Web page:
Americans take for granted that ours is the very model of a democracy. At the core of this belief is the assumption that the right to vote is firmly established. But in fact, the United States is the only major democratic nation in which the less well-off, the young, and minorities are substantially underrepresented in the electorate.
Frances Fox Piven and Richard A. Cloward were key players in the long battle to reform voter registration laws that finally resulted in the National Voter Registration Act of 1993 (also known as the Motor Voter law). When Why Americans Don't Vote was first published in 1988, this battle was still raging, and their book was a fiery salvo. It demonstrated that the twentieth century had witnessed a concerted effort to restrict voting by immigrants and blacks through a combination of poll taxes, literacy tests, and unwieldy voter registration requirements.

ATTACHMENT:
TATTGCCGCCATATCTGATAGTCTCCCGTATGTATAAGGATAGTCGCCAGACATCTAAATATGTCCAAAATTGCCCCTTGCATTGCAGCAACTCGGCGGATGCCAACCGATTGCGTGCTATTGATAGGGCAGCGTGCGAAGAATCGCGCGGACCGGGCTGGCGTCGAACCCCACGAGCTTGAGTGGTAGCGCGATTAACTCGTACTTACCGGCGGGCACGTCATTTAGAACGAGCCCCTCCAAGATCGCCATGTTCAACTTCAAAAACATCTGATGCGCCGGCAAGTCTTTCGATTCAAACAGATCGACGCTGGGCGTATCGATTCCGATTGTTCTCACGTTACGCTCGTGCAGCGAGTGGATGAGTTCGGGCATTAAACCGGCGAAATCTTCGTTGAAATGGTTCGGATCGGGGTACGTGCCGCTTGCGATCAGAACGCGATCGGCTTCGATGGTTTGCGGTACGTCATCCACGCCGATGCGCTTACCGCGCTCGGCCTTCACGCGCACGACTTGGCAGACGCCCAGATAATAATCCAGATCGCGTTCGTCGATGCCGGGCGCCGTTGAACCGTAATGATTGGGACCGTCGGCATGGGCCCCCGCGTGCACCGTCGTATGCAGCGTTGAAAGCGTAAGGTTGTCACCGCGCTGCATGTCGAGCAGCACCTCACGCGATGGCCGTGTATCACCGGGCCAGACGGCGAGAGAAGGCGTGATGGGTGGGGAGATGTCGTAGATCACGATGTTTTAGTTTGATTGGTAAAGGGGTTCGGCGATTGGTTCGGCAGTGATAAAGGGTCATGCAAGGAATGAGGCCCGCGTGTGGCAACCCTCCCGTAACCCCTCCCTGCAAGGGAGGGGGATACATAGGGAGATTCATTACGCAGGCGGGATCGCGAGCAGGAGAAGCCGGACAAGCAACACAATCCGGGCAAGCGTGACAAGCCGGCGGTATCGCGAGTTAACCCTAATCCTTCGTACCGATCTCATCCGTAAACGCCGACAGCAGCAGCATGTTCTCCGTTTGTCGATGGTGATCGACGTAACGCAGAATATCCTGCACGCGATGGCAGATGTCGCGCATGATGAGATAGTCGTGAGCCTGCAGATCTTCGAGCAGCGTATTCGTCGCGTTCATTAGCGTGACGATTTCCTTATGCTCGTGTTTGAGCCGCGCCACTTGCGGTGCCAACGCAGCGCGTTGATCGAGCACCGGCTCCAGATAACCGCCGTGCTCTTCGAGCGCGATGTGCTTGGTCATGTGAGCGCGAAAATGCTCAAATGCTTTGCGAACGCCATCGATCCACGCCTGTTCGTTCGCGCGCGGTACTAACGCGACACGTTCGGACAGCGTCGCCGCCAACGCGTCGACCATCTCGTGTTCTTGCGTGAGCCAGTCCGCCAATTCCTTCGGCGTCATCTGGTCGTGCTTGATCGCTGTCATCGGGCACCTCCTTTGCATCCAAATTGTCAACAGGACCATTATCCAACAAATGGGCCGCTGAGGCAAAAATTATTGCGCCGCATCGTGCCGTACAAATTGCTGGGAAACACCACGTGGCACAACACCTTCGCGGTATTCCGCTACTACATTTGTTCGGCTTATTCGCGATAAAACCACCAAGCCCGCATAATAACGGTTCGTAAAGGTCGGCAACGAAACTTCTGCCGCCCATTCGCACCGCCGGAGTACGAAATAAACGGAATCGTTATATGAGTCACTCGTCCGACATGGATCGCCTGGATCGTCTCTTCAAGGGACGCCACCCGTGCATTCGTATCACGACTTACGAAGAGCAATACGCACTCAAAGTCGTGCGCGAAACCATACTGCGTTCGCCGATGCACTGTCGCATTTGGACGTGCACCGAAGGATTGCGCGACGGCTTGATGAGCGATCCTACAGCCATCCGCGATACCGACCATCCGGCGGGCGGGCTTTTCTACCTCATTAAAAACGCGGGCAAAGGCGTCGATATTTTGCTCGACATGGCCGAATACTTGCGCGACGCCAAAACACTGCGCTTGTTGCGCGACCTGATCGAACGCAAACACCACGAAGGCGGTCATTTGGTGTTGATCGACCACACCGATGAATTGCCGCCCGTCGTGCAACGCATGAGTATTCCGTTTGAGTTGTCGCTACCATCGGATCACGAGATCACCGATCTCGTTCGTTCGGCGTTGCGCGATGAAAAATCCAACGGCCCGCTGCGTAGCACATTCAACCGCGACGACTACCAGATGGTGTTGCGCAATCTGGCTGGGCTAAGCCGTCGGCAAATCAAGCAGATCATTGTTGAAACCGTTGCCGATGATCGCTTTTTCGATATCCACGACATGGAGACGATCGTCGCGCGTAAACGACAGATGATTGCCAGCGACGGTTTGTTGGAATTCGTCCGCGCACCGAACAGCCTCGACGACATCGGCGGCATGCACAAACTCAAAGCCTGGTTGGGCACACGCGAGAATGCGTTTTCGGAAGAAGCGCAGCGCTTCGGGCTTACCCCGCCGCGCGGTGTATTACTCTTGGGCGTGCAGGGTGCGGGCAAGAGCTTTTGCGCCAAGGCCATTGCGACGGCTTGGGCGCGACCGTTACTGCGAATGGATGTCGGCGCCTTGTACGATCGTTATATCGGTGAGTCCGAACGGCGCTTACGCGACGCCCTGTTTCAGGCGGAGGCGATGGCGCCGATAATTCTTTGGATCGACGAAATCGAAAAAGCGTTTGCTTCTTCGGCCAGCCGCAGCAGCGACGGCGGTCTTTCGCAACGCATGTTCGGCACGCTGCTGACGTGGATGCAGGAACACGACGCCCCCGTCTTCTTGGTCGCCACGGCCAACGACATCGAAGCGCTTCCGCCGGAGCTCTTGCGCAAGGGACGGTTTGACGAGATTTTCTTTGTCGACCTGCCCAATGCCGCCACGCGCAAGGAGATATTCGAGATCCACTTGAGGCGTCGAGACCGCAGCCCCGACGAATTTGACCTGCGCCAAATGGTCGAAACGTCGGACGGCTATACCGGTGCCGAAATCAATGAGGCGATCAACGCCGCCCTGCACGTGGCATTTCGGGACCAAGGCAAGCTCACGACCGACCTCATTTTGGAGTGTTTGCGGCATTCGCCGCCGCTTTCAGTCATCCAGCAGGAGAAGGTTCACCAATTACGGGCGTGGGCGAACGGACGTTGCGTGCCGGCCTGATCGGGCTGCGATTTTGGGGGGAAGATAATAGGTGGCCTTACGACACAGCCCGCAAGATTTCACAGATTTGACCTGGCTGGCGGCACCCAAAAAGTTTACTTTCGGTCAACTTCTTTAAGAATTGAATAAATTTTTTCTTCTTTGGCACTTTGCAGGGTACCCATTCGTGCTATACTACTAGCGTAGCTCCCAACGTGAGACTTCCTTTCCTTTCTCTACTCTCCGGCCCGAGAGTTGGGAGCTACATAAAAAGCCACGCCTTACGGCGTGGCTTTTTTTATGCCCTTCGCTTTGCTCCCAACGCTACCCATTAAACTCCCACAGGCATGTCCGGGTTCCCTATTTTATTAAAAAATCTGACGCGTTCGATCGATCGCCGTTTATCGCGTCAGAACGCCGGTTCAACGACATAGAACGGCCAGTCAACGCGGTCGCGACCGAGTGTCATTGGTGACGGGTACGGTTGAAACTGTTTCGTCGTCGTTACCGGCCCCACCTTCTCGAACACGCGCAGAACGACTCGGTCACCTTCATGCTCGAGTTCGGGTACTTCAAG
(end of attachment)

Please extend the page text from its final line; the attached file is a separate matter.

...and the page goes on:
Why Americans Still Don't Vote brings the story up to the present. Analyzing the results of voter registration reform, and drawing compelling historical parallels, Piven and Cloward reveal why neither of the major parties has tried to appeal to the interests of the newly registered-and thus why Americans still don't vote.